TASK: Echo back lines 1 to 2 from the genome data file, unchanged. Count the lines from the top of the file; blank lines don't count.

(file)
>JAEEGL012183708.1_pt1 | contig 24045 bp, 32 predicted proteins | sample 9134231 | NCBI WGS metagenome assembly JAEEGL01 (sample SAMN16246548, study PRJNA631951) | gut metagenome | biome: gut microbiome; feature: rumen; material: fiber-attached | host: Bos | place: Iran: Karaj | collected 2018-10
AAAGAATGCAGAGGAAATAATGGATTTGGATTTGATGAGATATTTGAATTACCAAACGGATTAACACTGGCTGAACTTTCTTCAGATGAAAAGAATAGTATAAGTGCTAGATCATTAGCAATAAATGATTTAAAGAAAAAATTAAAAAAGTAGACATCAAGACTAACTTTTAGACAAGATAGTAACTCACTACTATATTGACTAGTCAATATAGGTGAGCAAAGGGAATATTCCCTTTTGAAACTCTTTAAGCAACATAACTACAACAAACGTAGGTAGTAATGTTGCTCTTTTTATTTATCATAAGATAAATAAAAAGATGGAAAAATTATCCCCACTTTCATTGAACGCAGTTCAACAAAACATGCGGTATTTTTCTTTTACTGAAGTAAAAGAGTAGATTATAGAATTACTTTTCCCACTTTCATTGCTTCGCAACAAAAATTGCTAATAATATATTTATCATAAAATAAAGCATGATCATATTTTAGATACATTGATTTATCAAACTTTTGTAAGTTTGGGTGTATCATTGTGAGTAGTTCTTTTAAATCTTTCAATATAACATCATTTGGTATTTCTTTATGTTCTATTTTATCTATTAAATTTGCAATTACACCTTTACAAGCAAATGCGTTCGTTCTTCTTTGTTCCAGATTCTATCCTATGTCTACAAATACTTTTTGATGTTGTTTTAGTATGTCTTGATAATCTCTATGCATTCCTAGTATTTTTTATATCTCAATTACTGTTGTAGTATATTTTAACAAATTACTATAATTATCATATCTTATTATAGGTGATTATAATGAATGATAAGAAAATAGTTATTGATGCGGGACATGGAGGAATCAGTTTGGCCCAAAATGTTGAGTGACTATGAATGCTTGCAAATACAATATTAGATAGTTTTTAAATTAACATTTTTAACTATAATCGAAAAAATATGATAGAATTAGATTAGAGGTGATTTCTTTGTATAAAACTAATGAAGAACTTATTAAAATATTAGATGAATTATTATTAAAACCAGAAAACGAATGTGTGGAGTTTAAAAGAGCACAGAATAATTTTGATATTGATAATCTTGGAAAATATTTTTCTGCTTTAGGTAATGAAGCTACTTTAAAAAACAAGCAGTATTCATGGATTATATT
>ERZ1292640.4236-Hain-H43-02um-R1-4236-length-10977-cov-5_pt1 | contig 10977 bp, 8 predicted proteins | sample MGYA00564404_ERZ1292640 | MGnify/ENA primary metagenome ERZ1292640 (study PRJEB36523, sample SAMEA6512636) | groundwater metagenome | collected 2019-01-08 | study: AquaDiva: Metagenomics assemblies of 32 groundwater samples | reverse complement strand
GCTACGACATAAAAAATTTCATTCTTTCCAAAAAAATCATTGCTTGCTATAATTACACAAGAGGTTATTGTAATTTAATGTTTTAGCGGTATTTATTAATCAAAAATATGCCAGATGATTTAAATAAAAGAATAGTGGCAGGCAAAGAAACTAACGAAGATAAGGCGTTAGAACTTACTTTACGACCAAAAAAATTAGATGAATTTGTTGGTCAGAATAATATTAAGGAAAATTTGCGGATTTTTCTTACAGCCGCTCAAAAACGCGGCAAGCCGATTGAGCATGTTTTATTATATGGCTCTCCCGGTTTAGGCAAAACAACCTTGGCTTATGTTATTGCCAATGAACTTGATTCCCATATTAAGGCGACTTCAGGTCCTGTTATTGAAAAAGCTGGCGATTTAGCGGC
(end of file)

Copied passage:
>JAEEGL012183708.1_pt1 | contig 24045 bp, 32 predicted proteins | sample 9134231 | NCBI WGS metagenome assembly JAEEGL01 (sample SAMN16246548, study PRJNA631951) | gut metagenome | biome: gut microbiome; feature: rumen; material: fiber-attached | host: Bos | place: Iran: Karaj | collected 2018-10
AAAGAATGCAGAGGAAATAATGGATTTGGATTTGATGAGATATTTGAATTACCAAACGGATTAACACTGGCTGAACTTTCTTCAGATGAAAAGAATAGTATAAGTGCTAGATCATTAGCAATAAATGATTTAAAGAAAAAATTAAAAAAGTAGACATCAAGACTAACTTTTAGACAAGATAGTAACTCACTACTATATTGACTAGTCAATATAGGTGAGCAAAGGGAATATTCCCTTTTGAAACTCTTTAAGCAACATAACTACAACAAACGTAGGTAGTAATGTTGCTCTTTTTATTTATCATAAGATAAATAAAAAGATGGAAAAATTATCCCCACTTTCATTGAACGCAGTTCAACAAAACATGCGGTATTTTTCTTTTACTGAAGTAAAAGAGTAGATTATAGAATTACTTTTCCCACTTTCATTGCTTCGCAACAAAAATTGCTAATAATATATTTATCATAAAATAAAGCATGATCATATTTTAGATACATTGATTTATCAAACTTTTGTAAGTTTGGGTGTATCATTGTGAGTAGTTCTTTTAAATCTTTCAATATAACATCATTTGGTATTTCTTTATGTTCTATTTTATCTATTAAATTTGCAATTACACCTTTACAAGCAAATGCGTTCGTTCTTCTTTGTTCCAGATTCTATCCTATGTCTACAAATACTTTTTGATGTTGTTTTAGTATGTCTTGATAATCTCTATGCATTCCTAGTATTTTTTATATCTCAATTACTGTTGTAGTATATTTTAACAAATTACTATAATTATCATATCTTATTATAGGTGATTATAATGAATGATAAGAAAATAGTTATTGATGCGGGACATGGAGGAATCAGTTTGGCCCAAAATGTTGAGTGACTATGAATGCTTGCAAATACAATATTAGATAGTTTTTAAATTAACATTTTTAACTATAATCGAAAAAATATGATAGAATTAGATTAGAGGTGATTTCTTTGTATAAAACTAATGAAGAACTTATTAAAATATTAGATGAATTATTATTAAAACCAGAAAACGAATGTGTGGAGTTTAAAAGAGCACAGAATAATTTTGATATTGATAATCTTGGAAAATATTTTTCTGCTTTAGGTAATGAAGCTACTTTAAAAAACAAGCAGTATTCATGGATTATATT